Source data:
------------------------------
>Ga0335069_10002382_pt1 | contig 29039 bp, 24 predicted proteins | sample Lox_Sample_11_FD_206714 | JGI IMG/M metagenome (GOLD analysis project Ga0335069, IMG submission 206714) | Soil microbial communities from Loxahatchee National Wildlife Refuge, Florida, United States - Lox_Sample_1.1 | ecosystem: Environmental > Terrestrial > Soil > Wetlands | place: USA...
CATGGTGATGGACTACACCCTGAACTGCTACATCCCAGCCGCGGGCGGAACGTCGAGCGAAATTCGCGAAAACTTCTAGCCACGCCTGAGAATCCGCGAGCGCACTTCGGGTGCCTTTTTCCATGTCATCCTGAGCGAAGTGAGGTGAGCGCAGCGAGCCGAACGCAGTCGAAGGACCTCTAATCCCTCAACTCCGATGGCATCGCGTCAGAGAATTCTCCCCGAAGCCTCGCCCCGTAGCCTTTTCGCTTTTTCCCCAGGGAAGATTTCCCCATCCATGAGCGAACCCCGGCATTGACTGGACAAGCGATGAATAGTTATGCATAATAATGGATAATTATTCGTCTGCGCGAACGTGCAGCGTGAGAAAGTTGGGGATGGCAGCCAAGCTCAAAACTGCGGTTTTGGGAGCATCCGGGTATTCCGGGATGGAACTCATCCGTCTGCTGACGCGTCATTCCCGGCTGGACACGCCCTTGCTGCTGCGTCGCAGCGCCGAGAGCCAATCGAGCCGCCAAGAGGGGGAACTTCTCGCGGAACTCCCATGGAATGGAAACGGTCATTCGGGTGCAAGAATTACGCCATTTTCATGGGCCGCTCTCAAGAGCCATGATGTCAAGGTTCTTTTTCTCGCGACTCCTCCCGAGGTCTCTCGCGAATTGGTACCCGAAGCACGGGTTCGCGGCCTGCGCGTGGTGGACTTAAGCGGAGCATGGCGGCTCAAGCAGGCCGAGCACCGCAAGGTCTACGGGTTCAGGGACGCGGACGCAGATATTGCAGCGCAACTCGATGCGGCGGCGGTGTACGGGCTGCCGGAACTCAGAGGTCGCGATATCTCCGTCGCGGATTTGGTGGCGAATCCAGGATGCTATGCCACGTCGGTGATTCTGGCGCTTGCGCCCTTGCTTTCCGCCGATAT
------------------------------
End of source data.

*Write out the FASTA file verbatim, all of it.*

>Ga0335069_10002382_pt1 | contig 29039 bp, 24 predicted proteins | sample Lox_Sample_11_FD_206714 | JGI IMG/M metagenome (GOLD analysis project Ga0335069, IMG submission 206714) | Soil microbial communities from Loxahatchee National Wildlife Refuge, Florida, United States - Lox_Sample_1.1 | ecosystem: Environmental > Terrestrial > Soil > Wetlands | place: USA...
CATGGTGATGGACTACACCCTGAACTGCTACATCCCAGCCGCGGGCGGAACGTCGAGCGAAATTCGCGAAAACTTCTAGCCACGCCTGAGAATCCGCGAGCGCACTTCGGGTGCCTTTTTCCATGTCATCCTGAGCGAAGTGAGGTGAGCGCAGCGAGCCGAACGCAGTCGAAGGACCTCTAATCCCTCAACTCCGATGGCATCGCGTCAGAGAATTCTCCCCGAAGCCTCGCCCCGTAGCCTTTTCGCTTTTTCCCCAGGGAAGATTTCCCCATCCATGAGCGAACCCCGGCATTGACTGGACAAGCGATGAATAGTTATGCATAATAATGGATAATTATTCGTCTGCGCGAACGTGCAGCGTGAGAAAGTTGGGGATGGCAGCCAAGCTCAAAACTGCGGTTTTGGGAGCATCCGGGTATTCCGGGATGGAACTCATCCGTCTGCTGACGCGTCATTCCCGGCTGGACACGCCCTTGCTGCTGCGTCGCAGCGCCGAGAGCCAATCGAGCCGCCAAGAGGGGGAACTTCTCGCGGAACTCCCATGGAATGGAAACGGTCATTCGGGTGCAAGAATTACGCCATTTTCATGGGCCGCTCTCAAGAGCCATGATGTCAAGGTTCTTTTTCTCGCGACTCCTCCCGAGGTCTCTCGCGAATTGGTACCCGAAGCACGGGTTCGCGGCCTGCGCGTGGTGGACTTAAGCGGAGCATGGCGGCTCAAGCAGGCCGAGCACCGCAAGGTCTACGGGTTCAGGGACGCGGACGCAGATATTGCAGCGCAACTCGATGCGGCGGCGGTGTACGGGCTGCCGGAACTCAGAGGTCGCGATATCTCCGTCGCGGATTTGGTGGCGAATCCAGGATGCTATGCCACGTCGGTGATTCTGGCGCTTGCGCCCTTGCTTTCCGCCGATAT